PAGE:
Midterm primaries key to shifting the tide of Texas politics
The upcoming primaries are fast approaching. Early voting began on Tuesday, and this whirlwind of political activity will decide the future of the offices of Texas’ governor, junior senator and countless other offices. The 2018 primaries hold up the stereotype of everything being bigger in Texas, each office has received plenty of candidates for each office, both Republican and Democratic.
The misconception of the government as a broken system has hindered many from voting or even lending themselves to this ideology of political efficacy, but the truth is the government caters to the needs of those who understand how to use it best for their purposes. It attends to the small minority that turns out routinely to polls and determines change in the grand scheme of things.
March 6, the first primary in the U.S., will determine the representatives and Senators who will support eventual 2020 presidential candidates on the race to the White House. The position of governor, lieutenant governor, land commissioner and railroad commissioner will be contested in this election, making primaries the most relevant decision to the lives of Houstonians and Texans.
Whether you’re an adversary or advocate of our current political administration, we are all bearing the consequences of it every day. Texas has among the lowest voter turn out in the country. The state routinely proves itself as detached from the electoral process. In 2016, Texas was ranked 42nd in voter turnout, making us among the lowest in the country.
“Local legislation very rarely looks like (its) constituency,” said Imaad Khan, a lobbyist for Texas Impact, which provides theologically grounded policy analysis.
This is a growing concern — that citizens will grow so disinterested in voting that representation will vary drastically from the needs of the communities they come from.
Registration for primaries has already ended, but voters can still vote in midterm elections once primaries have been decided. Registration for this ends April 5. There are booths for voting stationed in Downtown, Galleria, Katy, Cypress, and more. A complete list of locations is on harrisvotes.com.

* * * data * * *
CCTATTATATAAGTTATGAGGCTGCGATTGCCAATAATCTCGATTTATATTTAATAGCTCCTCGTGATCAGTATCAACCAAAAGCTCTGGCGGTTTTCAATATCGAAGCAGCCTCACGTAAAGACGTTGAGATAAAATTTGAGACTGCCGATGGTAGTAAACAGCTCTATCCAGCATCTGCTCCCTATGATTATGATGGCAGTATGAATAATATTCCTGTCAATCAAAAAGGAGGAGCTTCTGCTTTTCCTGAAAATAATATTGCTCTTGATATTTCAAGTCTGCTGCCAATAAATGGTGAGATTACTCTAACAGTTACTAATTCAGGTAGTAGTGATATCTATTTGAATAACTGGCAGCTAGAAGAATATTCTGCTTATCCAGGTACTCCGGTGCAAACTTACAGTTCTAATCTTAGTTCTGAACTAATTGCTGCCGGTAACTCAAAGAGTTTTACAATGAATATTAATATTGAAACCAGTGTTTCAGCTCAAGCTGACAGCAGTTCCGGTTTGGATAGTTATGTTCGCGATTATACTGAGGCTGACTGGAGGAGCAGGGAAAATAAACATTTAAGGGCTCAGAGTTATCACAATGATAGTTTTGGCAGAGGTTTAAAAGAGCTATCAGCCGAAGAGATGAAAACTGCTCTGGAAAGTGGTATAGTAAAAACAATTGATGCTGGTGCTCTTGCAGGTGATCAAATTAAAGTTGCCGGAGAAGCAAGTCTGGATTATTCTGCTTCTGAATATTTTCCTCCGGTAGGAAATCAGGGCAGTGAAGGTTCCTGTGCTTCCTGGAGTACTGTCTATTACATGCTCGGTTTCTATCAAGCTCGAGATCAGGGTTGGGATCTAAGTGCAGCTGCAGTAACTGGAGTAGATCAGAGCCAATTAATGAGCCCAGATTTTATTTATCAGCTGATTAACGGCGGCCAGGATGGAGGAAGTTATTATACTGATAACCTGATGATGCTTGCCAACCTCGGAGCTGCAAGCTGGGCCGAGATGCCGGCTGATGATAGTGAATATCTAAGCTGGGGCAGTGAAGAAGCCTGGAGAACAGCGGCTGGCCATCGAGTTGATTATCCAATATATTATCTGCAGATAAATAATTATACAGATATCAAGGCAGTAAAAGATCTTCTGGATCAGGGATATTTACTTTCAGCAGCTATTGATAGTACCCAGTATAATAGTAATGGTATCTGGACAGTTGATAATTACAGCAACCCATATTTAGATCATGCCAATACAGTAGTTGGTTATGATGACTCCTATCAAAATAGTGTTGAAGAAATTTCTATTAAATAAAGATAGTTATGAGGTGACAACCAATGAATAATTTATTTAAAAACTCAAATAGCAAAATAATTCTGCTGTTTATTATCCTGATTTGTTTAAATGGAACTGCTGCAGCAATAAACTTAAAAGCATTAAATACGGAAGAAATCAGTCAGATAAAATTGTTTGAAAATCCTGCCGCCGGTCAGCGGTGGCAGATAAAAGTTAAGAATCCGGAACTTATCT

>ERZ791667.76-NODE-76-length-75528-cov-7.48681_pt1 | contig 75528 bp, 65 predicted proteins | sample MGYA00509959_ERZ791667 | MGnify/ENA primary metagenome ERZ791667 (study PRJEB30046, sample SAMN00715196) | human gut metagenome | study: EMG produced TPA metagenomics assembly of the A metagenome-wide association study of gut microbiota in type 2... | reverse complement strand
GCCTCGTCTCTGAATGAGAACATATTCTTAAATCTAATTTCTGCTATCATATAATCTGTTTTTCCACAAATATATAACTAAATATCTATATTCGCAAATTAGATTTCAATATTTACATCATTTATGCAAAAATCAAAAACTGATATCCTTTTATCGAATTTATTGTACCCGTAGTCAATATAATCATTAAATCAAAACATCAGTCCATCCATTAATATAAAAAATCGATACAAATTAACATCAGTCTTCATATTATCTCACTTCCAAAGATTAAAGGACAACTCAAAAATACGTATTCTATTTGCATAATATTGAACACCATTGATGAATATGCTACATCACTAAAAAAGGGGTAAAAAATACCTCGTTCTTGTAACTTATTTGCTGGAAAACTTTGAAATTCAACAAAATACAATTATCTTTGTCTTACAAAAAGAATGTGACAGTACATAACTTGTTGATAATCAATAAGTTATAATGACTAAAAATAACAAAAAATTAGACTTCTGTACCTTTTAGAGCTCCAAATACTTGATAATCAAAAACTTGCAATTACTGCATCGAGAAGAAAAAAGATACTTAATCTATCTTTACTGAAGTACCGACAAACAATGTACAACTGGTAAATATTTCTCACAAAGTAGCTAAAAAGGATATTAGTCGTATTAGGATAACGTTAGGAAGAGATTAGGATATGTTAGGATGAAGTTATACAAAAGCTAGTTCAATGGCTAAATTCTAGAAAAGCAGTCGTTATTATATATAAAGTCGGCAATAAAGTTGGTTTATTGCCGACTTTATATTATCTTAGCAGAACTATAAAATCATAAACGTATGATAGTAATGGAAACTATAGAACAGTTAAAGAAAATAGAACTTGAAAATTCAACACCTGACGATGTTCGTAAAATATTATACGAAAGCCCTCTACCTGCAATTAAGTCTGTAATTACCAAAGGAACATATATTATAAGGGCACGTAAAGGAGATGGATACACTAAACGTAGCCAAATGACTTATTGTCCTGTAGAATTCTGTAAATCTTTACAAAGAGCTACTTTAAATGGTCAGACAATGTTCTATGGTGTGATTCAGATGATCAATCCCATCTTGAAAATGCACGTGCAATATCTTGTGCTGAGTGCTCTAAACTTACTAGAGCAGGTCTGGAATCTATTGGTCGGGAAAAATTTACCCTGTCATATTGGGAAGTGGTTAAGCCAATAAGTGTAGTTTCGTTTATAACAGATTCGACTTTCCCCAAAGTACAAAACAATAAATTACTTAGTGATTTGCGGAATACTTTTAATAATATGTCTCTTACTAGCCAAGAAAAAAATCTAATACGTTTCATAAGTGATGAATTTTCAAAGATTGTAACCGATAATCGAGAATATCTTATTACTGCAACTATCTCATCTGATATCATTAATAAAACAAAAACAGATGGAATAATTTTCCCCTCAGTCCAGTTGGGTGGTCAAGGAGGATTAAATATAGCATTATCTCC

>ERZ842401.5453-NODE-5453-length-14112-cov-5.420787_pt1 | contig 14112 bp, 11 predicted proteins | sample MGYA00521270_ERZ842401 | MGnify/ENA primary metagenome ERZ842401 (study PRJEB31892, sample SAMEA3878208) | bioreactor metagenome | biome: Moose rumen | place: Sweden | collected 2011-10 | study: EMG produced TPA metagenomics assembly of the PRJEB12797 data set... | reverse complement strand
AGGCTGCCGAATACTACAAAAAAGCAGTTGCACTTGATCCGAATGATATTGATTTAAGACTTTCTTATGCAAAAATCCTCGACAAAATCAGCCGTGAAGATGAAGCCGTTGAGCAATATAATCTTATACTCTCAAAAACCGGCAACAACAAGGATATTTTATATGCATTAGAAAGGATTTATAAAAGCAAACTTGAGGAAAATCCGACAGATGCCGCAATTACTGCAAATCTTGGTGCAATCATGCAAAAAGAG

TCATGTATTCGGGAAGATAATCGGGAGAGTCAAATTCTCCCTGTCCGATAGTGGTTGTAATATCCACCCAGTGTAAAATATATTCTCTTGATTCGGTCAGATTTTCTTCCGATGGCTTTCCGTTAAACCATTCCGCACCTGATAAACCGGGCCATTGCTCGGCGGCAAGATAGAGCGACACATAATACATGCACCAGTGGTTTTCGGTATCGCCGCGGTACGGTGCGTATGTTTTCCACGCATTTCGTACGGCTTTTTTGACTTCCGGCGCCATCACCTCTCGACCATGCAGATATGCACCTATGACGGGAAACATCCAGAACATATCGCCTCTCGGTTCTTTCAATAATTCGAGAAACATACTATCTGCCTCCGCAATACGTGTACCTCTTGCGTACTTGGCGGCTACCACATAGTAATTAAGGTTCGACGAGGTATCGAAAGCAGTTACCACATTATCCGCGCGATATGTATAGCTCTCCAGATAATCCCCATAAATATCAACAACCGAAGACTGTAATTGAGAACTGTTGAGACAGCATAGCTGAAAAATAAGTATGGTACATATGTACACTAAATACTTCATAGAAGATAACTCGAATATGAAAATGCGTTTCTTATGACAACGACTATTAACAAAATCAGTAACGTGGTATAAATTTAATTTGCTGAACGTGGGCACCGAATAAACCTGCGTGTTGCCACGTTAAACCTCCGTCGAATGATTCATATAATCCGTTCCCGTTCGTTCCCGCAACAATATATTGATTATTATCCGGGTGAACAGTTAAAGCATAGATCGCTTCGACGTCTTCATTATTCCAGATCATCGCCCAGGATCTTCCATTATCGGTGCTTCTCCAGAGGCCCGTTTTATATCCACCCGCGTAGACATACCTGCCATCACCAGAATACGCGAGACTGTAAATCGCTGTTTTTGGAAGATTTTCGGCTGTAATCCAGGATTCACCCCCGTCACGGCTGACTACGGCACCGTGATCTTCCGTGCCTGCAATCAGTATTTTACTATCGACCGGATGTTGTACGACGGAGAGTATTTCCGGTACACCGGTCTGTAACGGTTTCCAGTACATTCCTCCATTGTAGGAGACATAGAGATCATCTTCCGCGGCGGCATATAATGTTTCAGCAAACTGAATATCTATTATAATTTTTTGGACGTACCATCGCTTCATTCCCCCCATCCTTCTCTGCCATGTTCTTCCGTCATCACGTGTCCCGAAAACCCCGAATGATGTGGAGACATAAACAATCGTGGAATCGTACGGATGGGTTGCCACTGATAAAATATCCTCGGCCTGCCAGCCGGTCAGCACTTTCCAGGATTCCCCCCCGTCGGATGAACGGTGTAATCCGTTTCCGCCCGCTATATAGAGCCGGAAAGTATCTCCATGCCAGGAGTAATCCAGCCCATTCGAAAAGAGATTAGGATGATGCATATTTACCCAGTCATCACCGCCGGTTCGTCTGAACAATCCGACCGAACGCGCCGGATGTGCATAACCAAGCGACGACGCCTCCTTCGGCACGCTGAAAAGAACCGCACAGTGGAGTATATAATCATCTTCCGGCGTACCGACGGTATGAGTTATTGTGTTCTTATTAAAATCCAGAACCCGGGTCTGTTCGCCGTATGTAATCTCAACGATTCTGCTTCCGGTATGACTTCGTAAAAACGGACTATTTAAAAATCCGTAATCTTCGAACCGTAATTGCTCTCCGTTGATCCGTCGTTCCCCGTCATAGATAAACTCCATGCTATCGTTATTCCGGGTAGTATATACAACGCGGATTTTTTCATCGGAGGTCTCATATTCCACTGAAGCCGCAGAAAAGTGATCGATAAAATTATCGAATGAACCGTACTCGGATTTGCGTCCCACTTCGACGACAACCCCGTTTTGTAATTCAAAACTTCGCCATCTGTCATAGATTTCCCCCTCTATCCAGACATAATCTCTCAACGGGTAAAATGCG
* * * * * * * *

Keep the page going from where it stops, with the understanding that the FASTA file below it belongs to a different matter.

Primaries pose an immense amount of power in the political climate. A major Texas publication for politics, The Texas Tribune, focuses a vast amount of effort and energy into primaries. I asked their Operations Manager why this was. “The general election becomes a more binary choice, but a primary presents itself as a nuanced possibility” John Jordans.There’s the potential to select a moderate or conservative member of either party.
Few Texans understand where to direct their frustration with the government. The default target is the federal level. This reasoning keeps them from investing in these upcoming primaries. This doesn’t feel like a coincidence: The rifts between rural and urban ideology and Democrat and Republican leave Texas, the once confidently red state, open to change if all these parties were to substantiate their beliefs with votes.
The schism within the two houses of Texas is apparent. The conservative mentality of the Senate tends to be balanced and diluted by the more moderate outlook found in the House of Representatives. The inherent issue in our political system is the lack of emphasis on voter engagement. Most voters probably don’t even realize who represents their district.
With 150 representatives in the House, it is far easier to use the broad brushstroke of democracy to umbrella yourself underneath all this representation. This lack of relationship leaves us so detached from our system that there is no inclination nor responsibility to vote. There’s a great deal of Texans not being represented by their representatives.
The approach of the primaries signals the opportunity to shape the upcoming elections.
“Due to gerrymandering, presidential nominees are often selected from primaries” said AJ Durrani, a Super Delegate of the Democratic National Party.
This forgotten and un-emphasized election paves the way for immense change and opportunity, yet we can’t seem to step away from our day to day concerns to vote for individuals who will control the laws, taxes, and regulations that dominate our lives.
Voting isn’t enough. As college students, we bear the responsibility of an educated vote. As beneficiaries of a system where our representation is determined by the people’s voice, not guns or hereditary lineages, we owe a great deal of debt to the portions of the world that are alien to democracy.
Opinion editor Anusheh Siddique is a finance freshman and can be reached at [email protected]